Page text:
Which part of North America makes the most cars? If you answered Michigan, you would have been right for 100 years. But you would not be right anymore. Last year the Canadian province of Ontario surpassed Michigan in car production.
Of course, most of the cars made in Ontario are manufactured by America's Big Three -- General Motors, Ford and Daimler-Chrysler. These companies are shifting production out of the United States for one overwhelming reason: massive health-care costs. An American worker costs them more than $6,500 in health care per year. In Canada, which has a government-funded and -run health-care system, the cost to the employer per worker is just $800.
While the Big Three are an unusual case, they highlight what might turn out to be the most significant threat to the competitiveness of American firms in an increasingly global economy: our out-of-control health system.
This year GM will pay about $5.2 billion in medical and insurance bills for its active and retired workers. That adds $1,500 to the cost of every GM car. For Toyota, whose products are manufactured in many countries abroad, these costs add just $186 per car.
All large American companies to some degree have GM's health-care problem -- accentuated greatly for the carmakers because of their older and highly unionized work force. For historical reasons, American companies pay the bulk of the medical costs of their workers (and often their retirees). And these costs have been rising across the United States at five times the rate of inflation for five years. It's GM's problem today. It will be GE's problem tomorrow.
One answer is for companies to stop paying for their workers' health care. But that doesn't really tackle rising medical costs. The trustees of Social Security and Medicare just reported that by 2030, one third of all wage increases would go to fund these two programs. And as Robert J. Samuelson points out, that doesn't even include the costs of Medicaid.
There are only two major areas of the American economy where costs have risen for decades at three to four times the rate of inflation: health care and education. (Think of college-tuition bills.) In both cases the consumer does not pay the full cost, and government, the ultimate funder, has little power to negotiate costs or ration benefits. (In education, government funding comes in the form of tax exemptions, grants and low-interest loans.)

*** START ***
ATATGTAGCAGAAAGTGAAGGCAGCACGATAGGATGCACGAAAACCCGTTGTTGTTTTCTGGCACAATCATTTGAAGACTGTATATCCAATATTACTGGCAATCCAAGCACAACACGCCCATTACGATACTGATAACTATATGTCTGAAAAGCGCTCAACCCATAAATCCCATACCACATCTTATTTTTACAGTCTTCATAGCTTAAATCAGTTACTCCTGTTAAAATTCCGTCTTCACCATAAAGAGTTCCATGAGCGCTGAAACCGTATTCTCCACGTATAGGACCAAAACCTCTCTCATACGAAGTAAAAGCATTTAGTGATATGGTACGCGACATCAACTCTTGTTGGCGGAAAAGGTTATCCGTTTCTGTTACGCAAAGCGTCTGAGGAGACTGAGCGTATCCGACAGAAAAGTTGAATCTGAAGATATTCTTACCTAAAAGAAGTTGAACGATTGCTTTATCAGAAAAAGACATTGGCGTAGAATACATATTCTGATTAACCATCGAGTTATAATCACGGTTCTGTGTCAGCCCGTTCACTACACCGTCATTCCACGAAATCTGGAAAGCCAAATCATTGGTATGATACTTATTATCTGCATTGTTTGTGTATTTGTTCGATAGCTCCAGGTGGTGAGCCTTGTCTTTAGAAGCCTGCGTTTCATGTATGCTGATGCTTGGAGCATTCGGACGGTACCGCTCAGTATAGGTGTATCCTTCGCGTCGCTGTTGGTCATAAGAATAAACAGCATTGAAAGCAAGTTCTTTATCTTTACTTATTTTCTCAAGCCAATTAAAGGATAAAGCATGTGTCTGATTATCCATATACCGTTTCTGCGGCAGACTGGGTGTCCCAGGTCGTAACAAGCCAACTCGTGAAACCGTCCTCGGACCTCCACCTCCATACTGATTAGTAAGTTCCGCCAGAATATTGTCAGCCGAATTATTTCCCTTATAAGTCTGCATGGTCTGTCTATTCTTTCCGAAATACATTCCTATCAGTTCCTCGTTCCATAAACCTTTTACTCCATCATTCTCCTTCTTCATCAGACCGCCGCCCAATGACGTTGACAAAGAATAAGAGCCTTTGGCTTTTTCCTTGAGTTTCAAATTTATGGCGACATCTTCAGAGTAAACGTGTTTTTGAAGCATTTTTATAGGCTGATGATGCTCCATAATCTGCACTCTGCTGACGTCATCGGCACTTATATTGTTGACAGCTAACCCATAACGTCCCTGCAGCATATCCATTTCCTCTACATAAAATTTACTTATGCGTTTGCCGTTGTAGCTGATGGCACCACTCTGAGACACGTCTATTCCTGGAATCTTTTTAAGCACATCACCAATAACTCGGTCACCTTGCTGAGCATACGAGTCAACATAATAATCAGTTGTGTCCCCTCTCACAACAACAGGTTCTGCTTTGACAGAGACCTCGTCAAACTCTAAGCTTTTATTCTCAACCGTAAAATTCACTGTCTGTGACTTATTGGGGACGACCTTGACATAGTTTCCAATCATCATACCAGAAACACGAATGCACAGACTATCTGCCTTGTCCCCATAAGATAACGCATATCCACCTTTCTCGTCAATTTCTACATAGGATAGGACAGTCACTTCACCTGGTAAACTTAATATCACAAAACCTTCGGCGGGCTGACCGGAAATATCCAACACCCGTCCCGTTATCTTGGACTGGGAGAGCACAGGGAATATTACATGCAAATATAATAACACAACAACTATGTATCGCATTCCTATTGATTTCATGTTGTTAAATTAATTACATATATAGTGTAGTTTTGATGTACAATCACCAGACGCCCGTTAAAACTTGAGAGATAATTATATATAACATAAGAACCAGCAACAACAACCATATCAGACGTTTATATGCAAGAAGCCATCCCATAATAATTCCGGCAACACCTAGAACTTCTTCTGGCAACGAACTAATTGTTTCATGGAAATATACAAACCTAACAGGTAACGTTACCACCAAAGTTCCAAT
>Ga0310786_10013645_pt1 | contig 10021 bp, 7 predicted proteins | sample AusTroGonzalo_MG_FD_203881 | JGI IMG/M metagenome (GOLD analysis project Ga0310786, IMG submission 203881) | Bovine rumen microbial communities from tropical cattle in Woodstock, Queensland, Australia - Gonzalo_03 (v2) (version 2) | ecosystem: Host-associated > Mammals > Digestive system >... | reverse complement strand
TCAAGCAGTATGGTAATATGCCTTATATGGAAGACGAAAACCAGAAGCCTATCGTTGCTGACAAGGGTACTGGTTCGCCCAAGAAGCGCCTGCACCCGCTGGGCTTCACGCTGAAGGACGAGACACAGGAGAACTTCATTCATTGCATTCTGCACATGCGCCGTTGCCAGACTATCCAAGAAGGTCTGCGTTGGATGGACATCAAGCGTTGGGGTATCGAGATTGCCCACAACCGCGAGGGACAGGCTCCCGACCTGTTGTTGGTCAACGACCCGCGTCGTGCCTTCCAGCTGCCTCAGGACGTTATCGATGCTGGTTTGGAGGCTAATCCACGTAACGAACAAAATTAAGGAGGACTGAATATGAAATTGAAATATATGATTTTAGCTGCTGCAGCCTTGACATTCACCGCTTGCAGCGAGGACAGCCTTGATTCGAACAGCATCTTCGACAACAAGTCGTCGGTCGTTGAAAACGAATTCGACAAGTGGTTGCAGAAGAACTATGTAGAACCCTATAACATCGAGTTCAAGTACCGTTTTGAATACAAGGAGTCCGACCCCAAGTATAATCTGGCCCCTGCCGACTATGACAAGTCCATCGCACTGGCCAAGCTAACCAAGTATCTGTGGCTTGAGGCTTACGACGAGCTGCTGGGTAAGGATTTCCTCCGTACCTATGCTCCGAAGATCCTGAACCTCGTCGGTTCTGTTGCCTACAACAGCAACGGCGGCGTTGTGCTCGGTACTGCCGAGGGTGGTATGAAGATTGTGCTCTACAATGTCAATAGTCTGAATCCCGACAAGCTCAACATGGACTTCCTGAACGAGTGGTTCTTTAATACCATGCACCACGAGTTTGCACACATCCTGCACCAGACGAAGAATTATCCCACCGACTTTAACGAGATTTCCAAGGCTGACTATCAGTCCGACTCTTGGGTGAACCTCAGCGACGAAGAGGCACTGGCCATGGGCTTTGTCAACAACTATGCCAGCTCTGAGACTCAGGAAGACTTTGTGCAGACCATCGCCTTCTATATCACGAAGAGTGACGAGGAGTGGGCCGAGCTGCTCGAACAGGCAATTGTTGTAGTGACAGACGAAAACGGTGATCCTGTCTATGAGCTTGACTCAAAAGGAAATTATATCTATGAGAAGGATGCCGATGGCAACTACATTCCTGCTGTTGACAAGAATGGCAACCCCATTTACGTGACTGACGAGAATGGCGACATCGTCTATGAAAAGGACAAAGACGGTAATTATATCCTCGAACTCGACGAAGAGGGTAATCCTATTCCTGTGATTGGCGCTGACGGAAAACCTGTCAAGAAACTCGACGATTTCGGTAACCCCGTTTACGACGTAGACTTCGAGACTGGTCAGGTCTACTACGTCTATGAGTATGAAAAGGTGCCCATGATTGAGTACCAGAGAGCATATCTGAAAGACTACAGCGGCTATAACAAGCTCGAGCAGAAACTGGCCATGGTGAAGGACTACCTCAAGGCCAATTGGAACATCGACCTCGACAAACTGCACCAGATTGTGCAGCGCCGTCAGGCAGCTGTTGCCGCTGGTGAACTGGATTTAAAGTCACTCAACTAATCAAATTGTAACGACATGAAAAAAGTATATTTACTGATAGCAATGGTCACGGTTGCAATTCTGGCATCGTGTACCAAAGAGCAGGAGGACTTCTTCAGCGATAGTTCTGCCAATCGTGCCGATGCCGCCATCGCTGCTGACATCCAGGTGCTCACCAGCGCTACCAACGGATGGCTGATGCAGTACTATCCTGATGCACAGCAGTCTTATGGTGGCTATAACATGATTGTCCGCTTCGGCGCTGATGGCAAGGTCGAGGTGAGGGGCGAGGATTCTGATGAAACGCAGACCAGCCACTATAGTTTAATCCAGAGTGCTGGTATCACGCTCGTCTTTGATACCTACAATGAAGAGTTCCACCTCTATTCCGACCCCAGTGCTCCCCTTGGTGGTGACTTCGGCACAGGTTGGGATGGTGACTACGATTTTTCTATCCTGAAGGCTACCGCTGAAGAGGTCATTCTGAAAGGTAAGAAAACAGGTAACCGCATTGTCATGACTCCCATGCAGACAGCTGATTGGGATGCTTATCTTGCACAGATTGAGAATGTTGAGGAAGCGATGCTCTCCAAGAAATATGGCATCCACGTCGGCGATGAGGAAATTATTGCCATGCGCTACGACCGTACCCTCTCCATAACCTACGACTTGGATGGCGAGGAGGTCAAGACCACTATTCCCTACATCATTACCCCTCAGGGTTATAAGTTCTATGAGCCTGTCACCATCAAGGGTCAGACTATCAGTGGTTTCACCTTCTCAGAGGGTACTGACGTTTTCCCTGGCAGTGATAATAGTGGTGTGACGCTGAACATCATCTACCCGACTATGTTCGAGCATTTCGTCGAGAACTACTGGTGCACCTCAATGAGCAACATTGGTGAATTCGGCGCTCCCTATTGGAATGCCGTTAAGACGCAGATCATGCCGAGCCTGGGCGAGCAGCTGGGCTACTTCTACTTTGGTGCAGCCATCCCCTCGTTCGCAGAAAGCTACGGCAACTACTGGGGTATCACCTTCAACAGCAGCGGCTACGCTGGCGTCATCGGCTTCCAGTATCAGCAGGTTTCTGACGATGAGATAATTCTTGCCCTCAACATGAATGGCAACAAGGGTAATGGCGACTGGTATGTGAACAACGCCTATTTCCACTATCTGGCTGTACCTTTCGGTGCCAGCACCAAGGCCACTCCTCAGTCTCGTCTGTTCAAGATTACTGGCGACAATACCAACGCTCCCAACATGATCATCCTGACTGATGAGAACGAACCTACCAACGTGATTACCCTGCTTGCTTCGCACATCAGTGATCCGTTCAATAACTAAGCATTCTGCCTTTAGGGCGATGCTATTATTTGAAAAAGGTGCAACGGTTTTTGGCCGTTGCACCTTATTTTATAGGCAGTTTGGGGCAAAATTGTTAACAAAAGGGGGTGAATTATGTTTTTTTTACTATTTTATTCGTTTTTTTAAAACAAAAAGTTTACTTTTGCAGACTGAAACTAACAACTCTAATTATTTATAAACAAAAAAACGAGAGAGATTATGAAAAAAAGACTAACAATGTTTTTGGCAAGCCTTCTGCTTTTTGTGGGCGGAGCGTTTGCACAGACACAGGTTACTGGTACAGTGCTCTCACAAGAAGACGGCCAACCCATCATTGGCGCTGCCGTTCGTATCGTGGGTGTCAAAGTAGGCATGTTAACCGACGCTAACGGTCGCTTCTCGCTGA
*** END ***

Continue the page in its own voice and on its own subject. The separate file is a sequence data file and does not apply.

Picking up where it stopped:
If people paid for more of their health care themselves, they would use it more rationally, which disciplines costs. But it wouldn't really solve the problem, because despite the mythology, American health care is not a free market. It is dominated by government funding, through Medicaid and Medicare.
The big difference between our system and that of other countries is that in America, the government cannot (often by law) exercise its clout as a buyer to drive down costs. So the individual doesn't have the incentive to control costs (why should he, someone else is paying?), and the government doesn't have the means to do so. This is a recipe for waste and overuse. In 2003, the New England Journal of Medicine published a study that showed that America's sprawling health-care system spends $209 billion more in administrative costs than does Canada's single-payer program.
The most recent steps to change things have made the situation much, much worse. The Medicare prescription-drug benefit, passed in 2003, took the fastest-growing segment of the U.S. population (the elderly) and gave them a free ride on the fastest-growing item on medical bills (prescription drugs). The result is going to be a fiscal black hole, estimated to be a bigger drain on the federal Treasury than the entire Social Security program.
President Bush is said to be a man who favors bold, visionary policies over small, symbolic ones. But to spend all his political capital in the pursuit of personal accounts in Social Security at this moment is to rearrange the deck chairs on the Titanic while the iceberg looms ever larger.